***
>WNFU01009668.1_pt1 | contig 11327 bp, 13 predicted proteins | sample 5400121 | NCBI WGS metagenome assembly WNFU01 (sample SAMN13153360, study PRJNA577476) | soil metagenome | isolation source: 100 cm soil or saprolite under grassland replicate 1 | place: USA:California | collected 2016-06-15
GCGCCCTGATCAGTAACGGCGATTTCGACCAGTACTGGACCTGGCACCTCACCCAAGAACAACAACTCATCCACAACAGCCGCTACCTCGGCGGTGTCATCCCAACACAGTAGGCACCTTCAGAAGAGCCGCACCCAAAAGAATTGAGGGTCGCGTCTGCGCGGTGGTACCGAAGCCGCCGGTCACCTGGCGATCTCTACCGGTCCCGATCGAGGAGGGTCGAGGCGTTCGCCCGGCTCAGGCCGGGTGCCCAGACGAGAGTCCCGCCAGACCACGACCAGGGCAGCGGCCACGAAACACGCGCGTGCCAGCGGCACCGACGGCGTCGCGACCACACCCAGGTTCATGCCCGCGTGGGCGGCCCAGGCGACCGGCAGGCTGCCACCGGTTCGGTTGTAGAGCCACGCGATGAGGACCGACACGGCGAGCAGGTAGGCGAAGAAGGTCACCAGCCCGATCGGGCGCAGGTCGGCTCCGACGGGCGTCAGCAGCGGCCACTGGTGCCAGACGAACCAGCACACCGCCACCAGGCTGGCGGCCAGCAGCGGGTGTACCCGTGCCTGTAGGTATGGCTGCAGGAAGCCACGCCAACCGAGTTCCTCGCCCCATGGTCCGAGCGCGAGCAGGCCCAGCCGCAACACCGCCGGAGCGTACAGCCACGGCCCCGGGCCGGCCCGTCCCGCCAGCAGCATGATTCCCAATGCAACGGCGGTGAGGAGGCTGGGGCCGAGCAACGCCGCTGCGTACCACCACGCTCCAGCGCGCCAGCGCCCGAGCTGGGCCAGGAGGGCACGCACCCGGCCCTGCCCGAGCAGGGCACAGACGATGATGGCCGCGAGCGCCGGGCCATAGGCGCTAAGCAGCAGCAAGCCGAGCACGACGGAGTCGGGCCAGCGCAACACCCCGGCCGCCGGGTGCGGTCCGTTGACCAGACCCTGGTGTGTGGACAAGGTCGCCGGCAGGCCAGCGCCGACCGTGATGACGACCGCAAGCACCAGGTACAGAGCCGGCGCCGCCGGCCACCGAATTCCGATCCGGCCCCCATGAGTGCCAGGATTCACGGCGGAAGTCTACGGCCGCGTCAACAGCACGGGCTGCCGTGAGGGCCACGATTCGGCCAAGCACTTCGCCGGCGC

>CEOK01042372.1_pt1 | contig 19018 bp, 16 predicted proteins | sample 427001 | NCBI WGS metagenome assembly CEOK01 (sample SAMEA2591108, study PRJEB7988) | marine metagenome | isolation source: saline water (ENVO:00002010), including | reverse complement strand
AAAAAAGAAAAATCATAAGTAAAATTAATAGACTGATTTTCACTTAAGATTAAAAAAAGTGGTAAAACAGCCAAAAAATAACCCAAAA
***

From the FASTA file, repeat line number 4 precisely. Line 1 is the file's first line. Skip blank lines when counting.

AAAAAAGAAAAATCATAAGTAAAATTAATAGACTGATTTTCACTTAAGATTAAAAAAAGTGGTAAAACAGCCAAAAAATAACCCAAAA